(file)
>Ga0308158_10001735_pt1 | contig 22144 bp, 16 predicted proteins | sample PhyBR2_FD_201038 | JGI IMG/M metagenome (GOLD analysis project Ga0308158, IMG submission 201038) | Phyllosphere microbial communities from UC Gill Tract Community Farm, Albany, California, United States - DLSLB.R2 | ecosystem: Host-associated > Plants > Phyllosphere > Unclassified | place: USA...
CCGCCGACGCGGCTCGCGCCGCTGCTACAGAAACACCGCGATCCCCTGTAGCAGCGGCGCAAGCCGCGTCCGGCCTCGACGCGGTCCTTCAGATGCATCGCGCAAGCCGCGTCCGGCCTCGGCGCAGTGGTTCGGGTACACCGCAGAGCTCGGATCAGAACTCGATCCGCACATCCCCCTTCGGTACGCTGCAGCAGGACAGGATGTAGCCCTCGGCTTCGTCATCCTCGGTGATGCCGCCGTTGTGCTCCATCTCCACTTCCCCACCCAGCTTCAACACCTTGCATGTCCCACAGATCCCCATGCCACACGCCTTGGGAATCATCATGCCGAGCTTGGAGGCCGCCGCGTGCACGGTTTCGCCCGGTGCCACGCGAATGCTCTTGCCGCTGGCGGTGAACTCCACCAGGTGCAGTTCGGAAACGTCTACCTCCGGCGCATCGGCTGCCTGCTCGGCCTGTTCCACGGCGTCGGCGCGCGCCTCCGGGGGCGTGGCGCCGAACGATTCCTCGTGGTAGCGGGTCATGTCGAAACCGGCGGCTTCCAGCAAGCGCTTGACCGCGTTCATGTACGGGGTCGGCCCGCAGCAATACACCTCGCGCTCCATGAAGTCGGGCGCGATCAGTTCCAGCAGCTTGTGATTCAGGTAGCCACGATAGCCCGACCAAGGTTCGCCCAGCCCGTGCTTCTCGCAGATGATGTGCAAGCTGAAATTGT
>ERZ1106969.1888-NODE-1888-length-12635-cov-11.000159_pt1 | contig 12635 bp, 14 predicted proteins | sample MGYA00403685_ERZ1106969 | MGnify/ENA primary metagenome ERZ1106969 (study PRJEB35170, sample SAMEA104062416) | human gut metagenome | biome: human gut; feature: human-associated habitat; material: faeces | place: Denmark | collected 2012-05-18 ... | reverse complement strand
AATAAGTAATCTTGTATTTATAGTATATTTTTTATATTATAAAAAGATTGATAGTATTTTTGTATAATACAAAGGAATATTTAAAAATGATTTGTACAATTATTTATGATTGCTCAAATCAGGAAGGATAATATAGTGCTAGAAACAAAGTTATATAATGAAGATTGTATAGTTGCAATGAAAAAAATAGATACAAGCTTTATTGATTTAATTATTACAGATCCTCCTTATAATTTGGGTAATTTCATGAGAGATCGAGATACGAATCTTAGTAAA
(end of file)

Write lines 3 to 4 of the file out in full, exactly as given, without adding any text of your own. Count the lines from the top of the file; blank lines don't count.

>ERZ1106969.1888-NODE-1888-length-12635-cov-11.000159_pt1 | contig 12635 bp, 14 predicted proteins | sample MGYA00403685_ERZ1106969 | MGnify/ENA primary metagenome ERZ1106969 (study PRJEB35170, sample SAMEA104062416) | human gut metagenome | biome: human gut; feature: human-associated habitat; material: faeces | place: Denmark | collected 2012-05-18 ... | reverse complement strand
AATAAGTAATCTTGTATTTATAGTATATTTTTTATATTATAAAAAGATTGATAGTATTTTTGTATAATACAAAGGAATATTTAAAAATGATTTGTACAATTATTTATGATTGCTCAAATCAGGAAGGATAATATAGTGCTAGAAACAAAGTTATATAATGAAGATTGTATAGTTGCAATGAAAAAAATAGATACAAGCTTTATTGATTTAATTATTACAGATCCTCCTTATAATTTGGGTAATTTCATGAGAGATCGAGATACGAATCTTAGTAAA